This post was written by Katya Andresen on behalf of the Case Foundation:
I love the idea of Valentine’s Day. Expressing how you feel about others is a lovely concept. But somewhere along the way, the occasion has become fraught – and not in a good way. My single friends find it lonely and friends in relationships find it weighted with obligation. Where’s the love?
Two years ago, I joined Sasha Dichter’s Valentine’s Day experiment in generosity. The idea was simple: reclaim Valentine’s Day and imbue it with true love – the kind where you give without expectation. Generosity Day is when you seek to be selfless and see what happens when generosity becomes your default.
The first year, we had a small groundswell. Last year, it grew. And this year, thanks to a group of amazing volunteers like Parker Mitchell and Arpit Gupta, we’re going big, hoping to inspire a million acts of kindness.
So do something big or something small. Give of your money, your time, your talent, your love or anything special that in unique to you. We’ve seen people buy coffee for strangers, take someone to a homeless shelter, make dinner for a friend in need or give blood. You could write a letter to someone who touched your life. Tell a friend why they’re wonderful. Or smile at everyone in the street. There are more great ideas here.
When you set out to be generous all day, you may find what I have – that it comes with two interesting emotions. First, fear. If you put yourself out there – especially to strangers – it can feel uncomfortable. That’s not a bad thing. As the Case Foundation has so wonderfully highlighted, living fearlessly means feeling scared and doing something anyway.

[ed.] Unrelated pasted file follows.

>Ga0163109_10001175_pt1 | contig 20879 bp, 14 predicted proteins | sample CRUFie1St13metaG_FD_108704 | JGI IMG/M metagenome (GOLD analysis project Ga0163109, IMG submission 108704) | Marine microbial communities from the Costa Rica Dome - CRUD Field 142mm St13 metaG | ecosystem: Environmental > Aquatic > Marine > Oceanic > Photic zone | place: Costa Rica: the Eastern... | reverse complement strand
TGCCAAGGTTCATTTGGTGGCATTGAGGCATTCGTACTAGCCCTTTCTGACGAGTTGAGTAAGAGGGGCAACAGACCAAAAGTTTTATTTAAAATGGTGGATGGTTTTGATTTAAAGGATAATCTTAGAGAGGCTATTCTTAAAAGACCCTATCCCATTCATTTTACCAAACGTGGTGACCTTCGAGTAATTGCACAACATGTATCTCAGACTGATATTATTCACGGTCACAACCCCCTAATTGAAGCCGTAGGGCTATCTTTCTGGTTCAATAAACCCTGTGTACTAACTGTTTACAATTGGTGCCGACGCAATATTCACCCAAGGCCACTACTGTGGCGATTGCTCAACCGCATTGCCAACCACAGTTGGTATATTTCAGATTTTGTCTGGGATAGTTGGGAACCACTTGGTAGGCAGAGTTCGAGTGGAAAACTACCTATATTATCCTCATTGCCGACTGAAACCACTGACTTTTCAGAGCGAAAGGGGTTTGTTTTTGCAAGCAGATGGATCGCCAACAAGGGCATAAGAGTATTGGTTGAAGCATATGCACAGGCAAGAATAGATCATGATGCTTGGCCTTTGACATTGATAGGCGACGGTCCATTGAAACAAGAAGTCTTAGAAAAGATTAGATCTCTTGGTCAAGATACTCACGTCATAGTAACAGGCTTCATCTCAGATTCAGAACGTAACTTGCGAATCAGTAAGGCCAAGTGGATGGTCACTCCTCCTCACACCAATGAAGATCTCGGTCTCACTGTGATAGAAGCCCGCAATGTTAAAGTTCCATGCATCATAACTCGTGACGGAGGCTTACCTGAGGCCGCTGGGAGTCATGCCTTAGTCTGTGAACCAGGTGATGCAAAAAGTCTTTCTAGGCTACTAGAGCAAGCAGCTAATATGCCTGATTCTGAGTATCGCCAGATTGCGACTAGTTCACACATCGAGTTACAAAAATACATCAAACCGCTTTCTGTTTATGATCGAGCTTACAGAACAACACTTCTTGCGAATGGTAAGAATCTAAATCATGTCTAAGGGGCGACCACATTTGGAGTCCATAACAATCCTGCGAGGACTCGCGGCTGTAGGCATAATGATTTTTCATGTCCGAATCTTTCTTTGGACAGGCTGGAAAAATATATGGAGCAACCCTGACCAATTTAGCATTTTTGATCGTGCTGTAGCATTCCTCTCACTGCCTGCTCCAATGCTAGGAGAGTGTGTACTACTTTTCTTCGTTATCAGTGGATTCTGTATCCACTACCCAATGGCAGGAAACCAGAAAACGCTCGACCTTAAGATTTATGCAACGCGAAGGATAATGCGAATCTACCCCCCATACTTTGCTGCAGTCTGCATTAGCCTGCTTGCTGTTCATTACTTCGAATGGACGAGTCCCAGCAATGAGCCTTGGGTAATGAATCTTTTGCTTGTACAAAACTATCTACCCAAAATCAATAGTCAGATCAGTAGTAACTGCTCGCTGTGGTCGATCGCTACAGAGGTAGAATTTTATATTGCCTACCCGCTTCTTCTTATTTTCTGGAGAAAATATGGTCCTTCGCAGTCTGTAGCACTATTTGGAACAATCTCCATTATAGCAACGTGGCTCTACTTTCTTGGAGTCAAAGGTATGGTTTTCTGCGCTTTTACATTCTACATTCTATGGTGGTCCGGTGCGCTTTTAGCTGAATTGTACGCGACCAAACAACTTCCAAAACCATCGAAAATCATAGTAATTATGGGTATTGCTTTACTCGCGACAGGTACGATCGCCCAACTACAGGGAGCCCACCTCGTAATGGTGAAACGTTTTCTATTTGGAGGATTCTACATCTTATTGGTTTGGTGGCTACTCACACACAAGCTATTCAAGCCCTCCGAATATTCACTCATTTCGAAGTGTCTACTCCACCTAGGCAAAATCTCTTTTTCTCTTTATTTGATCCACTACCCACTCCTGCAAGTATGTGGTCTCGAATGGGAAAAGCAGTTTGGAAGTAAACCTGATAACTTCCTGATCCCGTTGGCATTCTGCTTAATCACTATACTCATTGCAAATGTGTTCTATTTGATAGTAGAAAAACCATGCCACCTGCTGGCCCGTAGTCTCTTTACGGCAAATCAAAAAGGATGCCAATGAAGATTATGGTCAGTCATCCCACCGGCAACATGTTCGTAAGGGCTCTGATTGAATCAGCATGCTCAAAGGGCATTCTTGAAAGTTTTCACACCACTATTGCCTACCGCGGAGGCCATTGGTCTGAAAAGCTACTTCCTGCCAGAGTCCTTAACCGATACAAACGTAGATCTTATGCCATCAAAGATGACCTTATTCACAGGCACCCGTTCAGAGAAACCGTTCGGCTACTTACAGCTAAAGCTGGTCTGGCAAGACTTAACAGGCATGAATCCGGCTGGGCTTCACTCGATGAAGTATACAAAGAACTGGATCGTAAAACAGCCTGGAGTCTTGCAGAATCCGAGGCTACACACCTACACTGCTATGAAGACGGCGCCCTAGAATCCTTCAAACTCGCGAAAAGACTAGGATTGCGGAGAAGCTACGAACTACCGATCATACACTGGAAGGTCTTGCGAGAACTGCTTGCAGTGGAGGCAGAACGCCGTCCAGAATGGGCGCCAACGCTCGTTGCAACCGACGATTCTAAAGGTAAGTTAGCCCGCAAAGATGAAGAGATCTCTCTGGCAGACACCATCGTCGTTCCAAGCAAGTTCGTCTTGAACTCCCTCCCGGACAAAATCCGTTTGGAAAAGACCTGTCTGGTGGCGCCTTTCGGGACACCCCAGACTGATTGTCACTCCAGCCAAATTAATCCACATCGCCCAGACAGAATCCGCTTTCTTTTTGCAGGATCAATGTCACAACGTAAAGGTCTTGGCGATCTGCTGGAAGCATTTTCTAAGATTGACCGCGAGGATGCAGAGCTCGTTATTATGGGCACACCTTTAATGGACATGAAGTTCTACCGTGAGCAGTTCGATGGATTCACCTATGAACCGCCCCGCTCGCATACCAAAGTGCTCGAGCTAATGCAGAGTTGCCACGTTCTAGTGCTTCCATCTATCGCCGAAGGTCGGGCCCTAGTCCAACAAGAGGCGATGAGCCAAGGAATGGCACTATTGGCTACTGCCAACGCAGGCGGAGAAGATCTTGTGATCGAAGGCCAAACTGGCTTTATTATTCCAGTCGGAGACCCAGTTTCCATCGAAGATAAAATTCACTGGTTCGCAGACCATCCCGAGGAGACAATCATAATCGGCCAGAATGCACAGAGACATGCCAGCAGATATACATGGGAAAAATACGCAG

The second feeling is happiness. Once you help someone, you will feel amazing. There’s a scientific explanation for this: helping others activates the pleasure center of your brain. Researchers Lalin Anik, Lara Aknin, Michael Norton and Elizabeth Dunn have shown that people who commit random acts of kindness are significantly happier than those who don’t, and spending money on others makes you happier than spending money on yourself. They also have discovered happier people help others more, and they give more. A positive mood makes you nicer! This makes a circle: giving makes you happy, and when you’re happy you give more, which makes you happier, which makes you give more.
So let’s make this February 14th a day to open our hearts and share our generosity. You could choose to begin the day with a simple act of kindness. You could be wildly generous all day long. You could do that beautiful and needed thing that your heart’s been whispering to you to do. What better way to spend Valentine’s Day?
P.S. from the Case Foundation: if you feel like being generous on February 14, or spot some generosity, upload a photo or video to GoodSpotting.org, or by using the hashtag #GoodSpotting on Twitter.